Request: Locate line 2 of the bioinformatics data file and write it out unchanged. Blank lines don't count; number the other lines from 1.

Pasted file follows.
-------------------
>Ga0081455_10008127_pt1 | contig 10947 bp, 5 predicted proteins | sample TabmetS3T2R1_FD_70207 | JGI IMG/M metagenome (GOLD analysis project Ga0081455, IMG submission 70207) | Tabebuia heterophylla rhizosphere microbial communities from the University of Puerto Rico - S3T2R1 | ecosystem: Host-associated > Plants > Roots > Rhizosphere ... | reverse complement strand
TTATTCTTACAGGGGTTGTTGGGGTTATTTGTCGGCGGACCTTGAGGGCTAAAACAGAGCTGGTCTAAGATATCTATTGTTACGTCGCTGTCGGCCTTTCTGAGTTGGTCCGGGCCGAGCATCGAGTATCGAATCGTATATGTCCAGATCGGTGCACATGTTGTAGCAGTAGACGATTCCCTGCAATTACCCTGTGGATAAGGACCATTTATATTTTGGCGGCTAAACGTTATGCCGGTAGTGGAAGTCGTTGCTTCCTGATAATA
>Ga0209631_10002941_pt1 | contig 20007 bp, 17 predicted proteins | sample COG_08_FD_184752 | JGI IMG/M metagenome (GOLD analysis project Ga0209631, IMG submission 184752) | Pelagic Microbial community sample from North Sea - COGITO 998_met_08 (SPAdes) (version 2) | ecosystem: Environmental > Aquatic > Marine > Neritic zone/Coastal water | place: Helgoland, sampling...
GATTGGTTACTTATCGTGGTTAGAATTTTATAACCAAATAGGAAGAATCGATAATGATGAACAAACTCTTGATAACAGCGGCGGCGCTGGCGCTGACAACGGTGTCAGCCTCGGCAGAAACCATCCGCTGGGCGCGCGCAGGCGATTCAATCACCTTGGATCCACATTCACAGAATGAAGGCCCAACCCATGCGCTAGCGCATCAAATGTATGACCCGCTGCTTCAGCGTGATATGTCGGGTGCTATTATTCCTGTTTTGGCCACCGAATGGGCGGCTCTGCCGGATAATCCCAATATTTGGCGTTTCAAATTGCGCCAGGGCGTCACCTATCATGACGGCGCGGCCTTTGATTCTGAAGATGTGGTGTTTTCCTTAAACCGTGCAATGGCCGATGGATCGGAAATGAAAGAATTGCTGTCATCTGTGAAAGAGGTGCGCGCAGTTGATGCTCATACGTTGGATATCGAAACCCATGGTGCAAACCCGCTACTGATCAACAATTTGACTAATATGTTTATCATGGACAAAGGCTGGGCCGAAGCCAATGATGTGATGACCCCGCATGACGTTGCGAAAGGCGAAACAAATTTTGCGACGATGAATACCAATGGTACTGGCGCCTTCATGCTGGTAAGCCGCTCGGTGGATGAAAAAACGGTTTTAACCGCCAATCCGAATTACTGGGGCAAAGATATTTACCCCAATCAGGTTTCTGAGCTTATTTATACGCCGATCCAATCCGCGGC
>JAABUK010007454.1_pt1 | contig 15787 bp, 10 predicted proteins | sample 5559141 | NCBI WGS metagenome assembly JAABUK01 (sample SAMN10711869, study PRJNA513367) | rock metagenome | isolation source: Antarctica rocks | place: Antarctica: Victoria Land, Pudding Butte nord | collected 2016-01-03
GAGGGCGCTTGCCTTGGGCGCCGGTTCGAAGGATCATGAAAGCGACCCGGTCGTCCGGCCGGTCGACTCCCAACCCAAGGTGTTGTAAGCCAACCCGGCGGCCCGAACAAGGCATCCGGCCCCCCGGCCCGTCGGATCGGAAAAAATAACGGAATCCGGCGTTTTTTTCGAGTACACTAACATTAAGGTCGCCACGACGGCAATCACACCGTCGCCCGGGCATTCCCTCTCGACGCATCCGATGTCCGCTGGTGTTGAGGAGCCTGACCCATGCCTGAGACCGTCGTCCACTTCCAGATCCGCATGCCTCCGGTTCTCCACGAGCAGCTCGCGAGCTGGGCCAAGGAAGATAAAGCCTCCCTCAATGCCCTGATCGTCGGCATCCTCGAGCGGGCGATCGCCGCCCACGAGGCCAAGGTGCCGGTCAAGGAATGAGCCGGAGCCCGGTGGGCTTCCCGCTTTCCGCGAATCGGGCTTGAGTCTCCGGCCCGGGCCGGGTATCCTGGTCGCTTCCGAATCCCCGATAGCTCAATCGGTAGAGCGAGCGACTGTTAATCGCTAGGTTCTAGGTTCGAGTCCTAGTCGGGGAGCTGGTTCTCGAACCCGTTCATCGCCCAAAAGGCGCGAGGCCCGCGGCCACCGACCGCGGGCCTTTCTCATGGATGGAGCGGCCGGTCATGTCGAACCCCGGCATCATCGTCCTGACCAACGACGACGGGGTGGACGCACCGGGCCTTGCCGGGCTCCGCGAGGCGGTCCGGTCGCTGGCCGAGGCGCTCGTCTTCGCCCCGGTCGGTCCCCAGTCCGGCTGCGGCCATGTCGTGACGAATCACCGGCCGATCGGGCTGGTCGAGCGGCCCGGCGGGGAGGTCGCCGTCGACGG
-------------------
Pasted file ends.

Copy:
TTATTCTTACAGGGGTTGTTGGGGTTATTTGTCGGCGGACCTTGAGGGCTAAAACAGAGCTGGTCTAAGATATCTATTGTTACGTCGCTGTCGGCCTTTCTGAGTTGGTCCGGGCCGAGCATCGAGTATCGAATCGTATATGTCCAGATCGGTGCACATGTTGTAGCAGTAGACGATTCCCTGCAATTACCCTGTGGATAAGGACCATTTATATTTTGGCGGCTAAACGTTATGCCGGTAGTGGAAGTCGTTGCTTCCTGATAATA